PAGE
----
Tony and Lola filed a joint return for 2018 on April 18, 2019. The return showed a balance due of $10,000. They paid the balance due when they filed the return. Tony and Lola have until April 18, 2022 (three years from the date they filed their original 2018 return), to amend their return and claim a refund if they determine later that they had missed some deductions or overstated their income.

But let’s assume they could not pay the balance due when the return was filed and instead made $50 monthly payments on an installment plan from May 2019 to January 2023. On February 14, 2023, they paid the remaining balance due, which was $8,500 (due to penalties and interest being added). Tony and Lola have until February 14, 2025, to file a claim for a refund if they determine later that they overpaid their 2018 taxes. The amount they could claim would depend on their total payments in the two years leading up to the date they filed the claim.

However, if you have Audit Defense with TaxAudit, the first step you should take is to contact us! Whether you believe the notice is correct or not, it is best to have one of our world-class professionals review your case to determine your best course of action. The process is easy and straightforward and is covered under your membership!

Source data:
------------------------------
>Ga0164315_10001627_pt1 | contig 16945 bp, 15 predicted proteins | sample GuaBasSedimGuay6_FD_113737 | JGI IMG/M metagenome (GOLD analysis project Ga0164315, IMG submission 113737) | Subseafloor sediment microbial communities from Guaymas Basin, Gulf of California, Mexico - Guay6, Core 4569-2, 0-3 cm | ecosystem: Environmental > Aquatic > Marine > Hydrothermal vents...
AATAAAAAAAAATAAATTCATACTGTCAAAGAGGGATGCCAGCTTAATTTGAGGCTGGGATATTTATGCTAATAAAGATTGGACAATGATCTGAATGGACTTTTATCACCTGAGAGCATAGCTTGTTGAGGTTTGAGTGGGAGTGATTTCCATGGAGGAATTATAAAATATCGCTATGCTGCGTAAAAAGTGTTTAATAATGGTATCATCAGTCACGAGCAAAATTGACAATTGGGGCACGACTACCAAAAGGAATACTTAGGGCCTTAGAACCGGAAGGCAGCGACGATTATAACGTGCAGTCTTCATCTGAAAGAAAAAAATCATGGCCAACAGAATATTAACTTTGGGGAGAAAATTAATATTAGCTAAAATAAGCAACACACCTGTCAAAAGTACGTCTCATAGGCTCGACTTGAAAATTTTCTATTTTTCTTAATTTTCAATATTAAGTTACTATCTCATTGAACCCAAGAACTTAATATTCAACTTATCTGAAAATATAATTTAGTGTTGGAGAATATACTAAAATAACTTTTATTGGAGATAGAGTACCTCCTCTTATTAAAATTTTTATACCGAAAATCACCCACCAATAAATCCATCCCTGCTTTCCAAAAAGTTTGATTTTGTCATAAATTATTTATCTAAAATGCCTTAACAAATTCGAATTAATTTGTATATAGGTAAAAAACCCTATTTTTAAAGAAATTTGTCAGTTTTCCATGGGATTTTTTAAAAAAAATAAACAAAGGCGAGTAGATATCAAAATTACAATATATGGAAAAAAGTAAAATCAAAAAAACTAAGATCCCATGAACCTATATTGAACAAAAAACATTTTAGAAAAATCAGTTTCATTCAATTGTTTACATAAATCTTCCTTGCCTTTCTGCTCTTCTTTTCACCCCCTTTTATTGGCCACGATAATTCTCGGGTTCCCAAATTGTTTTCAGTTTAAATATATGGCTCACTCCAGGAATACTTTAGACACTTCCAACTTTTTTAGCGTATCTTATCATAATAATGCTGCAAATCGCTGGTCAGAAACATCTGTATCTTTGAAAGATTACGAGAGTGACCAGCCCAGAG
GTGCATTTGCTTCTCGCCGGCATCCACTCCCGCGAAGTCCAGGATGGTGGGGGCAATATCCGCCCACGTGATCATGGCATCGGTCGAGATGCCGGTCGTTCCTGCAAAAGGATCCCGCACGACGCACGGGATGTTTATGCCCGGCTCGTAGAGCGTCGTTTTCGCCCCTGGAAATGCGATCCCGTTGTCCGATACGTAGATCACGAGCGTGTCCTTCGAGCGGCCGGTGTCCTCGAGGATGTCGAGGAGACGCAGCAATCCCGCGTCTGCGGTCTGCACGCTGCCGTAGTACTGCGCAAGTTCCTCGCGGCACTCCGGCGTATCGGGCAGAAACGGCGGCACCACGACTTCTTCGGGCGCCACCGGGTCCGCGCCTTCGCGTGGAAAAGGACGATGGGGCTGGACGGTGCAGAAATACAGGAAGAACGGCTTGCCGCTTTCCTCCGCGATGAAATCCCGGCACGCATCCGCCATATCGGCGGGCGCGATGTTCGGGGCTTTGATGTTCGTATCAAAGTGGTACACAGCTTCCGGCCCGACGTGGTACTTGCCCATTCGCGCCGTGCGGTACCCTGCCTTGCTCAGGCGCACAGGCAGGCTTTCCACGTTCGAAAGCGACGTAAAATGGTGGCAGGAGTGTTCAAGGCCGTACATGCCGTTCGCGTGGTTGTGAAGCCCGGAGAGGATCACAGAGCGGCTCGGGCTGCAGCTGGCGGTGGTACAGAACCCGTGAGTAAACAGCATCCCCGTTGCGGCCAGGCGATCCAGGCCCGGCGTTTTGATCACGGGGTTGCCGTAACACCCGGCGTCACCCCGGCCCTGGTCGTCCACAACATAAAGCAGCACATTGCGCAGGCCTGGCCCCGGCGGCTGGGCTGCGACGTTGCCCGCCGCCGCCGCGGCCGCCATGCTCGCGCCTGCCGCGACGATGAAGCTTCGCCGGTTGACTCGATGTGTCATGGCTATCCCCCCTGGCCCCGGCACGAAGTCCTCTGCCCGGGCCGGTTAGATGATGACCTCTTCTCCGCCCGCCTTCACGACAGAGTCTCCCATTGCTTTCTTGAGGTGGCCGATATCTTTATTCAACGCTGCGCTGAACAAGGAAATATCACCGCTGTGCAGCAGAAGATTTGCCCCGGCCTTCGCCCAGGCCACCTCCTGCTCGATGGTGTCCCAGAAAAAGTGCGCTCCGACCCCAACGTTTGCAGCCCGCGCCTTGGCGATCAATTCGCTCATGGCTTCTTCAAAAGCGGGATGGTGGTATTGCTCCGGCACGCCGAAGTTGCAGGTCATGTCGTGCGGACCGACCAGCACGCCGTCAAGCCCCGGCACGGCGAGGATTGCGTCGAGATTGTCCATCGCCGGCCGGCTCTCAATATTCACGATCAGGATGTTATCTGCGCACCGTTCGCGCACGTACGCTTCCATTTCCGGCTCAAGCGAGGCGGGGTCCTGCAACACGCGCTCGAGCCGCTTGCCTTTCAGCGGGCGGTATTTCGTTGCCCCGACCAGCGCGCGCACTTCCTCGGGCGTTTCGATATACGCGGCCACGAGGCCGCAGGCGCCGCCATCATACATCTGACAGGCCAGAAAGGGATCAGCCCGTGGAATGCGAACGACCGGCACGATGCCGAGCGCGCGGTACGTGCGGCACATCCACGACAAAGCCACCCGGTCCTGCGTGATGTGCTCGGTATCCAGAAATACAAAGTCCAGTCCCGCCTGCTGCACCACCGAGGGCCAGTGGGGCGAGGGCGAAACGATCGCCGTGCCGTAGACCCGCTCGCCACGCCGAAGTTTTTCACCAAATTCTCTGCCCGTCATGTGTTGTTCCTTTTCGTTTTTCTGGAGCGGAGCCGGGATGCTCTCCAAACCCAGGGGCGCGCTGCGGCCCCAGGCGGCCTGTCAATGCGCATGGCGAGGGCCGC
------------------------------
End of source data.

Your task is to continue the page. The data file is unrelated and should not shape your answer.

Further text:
To get started, you must contact us to report that you’ve received a notice – either through our website or by contacting our Customer Service Team. Once they have opened a file for you, you can easily submit your documentation through our secure portal. When we have received a copy of your documents, your case will be assigned to one of our tax professionals, who will review your case and advise you on any next steps that may need to be taken. If the IRS notice turns out to be incorrect, they will work with the IRS on your behalf until the case is properly resolved. Our goal is to make sure you never have to face the IRS alone and ensure that you pay no more tax than you rightfully owe!

If you have not received a notice from the IRS yet but want the peace of mind of knowing that you have a tax professional on your side, make sure to purchase an Audit Defense membership prior to receiving any type of notice from the IRS or state – either by visiting our website or by contacting our Customer Service team at 800.922.8348. They are standing by and ready to help!

Tags: CP16, refund



Charla Suaste
Communications Content Developer


Charla Suaste joined TaxAudit back in 2007 and, over the past 14 years, she has worked in a variety of different roles throughout the organization, including as a Customer Service Representative, Case Coordinator, and Administrative Services Assistant. She now serves as the Communications Content Developer and is passionate about writing, editing, and making even the most complex concepts easy to understand. Outside of work, Charla enjoys traveling, listening to podcasts, and spending time in her garden.